Rugby five-eighths at risk
CLARENCE Valley rugby union players take note: on-field position may determine their chance of dislocating their shoulder, a recent study has shown.
The study featuring in the March 2011 issue of The Journal of Science and Medicine in Sport (JSAMS), published by Sports Medicine Australia, is the first to focus on the risk factors for shoulder dislocations in the sport.
Results showed that the likelihood of players sustaining shoulder injuries requiring surgical reconstruction for instability depends on their on-field position at the time of injury.
The five-eighth position is considered a high-risk position with an increased injury risk in flankers and fullback positions.
The wing is considered a significantly safer position with lesser injury risk in the second row.
A tackle was the most prevalent cause of shoulder injury, with players more likely to suffer injury to their non-dominant shoulder.
Author of the study, Associate Professor Desmond Bokor from the Australian School of Advanced Medicine, Macquarie University, Sydney, said hopefully the information would assist coaches before and during the season.
“It is well documented that the high-collision nature of rugby union is conducive to injury,” Bokor said.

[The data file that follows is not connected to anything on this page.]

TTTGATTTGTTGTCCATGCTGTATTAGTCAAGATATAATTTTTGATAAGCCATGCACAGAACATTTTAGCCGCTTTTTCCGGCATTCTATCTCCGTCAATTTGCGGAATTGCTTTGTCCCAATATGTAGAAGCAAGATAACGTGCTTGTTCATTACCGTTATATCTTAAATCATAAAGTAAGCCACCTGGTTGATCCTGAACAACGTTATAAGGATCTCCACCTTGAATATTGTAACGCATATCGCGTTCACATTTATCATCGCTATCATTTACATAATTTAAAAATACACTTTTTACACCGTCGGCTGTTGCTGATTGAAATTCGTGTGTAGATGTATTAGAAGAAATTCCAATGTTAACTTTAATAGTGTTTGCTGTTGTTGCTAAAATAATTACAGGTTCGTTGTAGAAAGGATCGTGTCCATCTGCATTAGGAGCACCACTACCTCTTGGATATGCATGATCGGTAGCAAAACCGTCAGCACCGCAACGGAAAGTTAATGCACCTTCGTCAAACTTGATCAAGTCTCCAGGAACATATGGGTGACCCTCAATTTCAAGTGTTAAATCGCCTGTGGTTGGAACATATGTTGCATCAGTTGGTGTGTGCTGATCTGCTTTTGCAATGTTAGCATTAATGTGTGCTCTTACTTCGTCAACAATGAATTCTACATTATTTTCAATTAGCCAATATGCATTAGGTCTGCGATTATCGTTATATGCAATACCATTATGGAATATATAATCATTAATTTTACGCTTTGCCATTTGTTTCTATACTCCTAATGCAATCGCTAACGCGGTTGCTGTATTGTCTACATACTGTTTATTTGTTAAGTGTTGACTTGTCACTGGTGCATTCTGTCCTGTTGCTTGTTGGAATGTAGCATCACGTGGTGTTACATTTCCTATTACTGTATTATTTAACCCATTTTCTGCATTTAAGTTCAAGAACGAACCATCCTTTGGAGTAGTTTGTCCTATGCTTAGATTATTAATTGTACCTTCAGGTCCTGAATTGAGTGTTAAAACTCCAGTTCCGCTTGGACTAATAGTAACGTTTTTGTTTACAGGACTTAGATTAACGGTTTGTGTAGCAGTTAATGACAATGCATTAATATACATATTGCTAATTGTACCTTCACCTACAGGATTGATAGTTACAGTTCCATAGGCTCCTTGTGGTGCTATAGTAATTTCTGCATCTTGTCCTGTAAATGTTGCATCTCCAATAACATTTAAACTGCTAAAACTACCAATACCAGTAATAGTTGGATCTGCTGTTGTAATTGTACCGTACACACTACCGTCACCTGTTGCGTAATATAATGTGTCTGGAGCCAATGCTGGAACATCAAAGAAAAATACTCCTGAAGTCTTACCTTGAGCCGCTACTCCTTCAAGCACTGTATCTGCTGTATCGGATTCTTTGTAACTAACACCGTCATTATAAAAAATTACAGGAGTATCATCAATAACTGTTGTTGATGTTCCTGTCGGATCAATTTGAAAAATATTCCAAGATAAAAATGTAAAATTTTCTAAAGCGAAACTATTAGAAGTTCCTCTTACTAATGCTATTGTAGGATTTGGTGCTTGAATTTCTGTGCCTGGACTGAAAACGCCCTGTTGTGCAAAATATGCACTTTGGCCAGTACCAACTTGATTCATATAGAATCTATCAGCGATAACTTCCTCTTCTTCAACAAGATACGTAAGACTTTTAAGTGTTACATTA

“While forwards are generally recognised as having a greater incidence of injuries when compared to the backs, when looking particularly at the incidence of injury leading to shoulder reconstruction for instability the five-eighth and fullback positions also have a higher risk.”
Bokor also said flankers make more tackles and spend more time in high intensity situations with the least recovery time.
“Wings make the least number of tackles, spend a higher proportion of match time completing low-intensity activities and have the longest recovery times,” he said. “Understanding the differing risks should assist players, trainers, coaches and sports medicine professionals to better plan pre-season conditioning and incorporate improved muscle coordination programs for the non-dominant shoulder.
“It also assists team physicians in planning the rehabilitation and return to sports participation for players who have already recovered from reconstructive surgery for shoulder instability.”
For more safety tips visit www.sma.org.au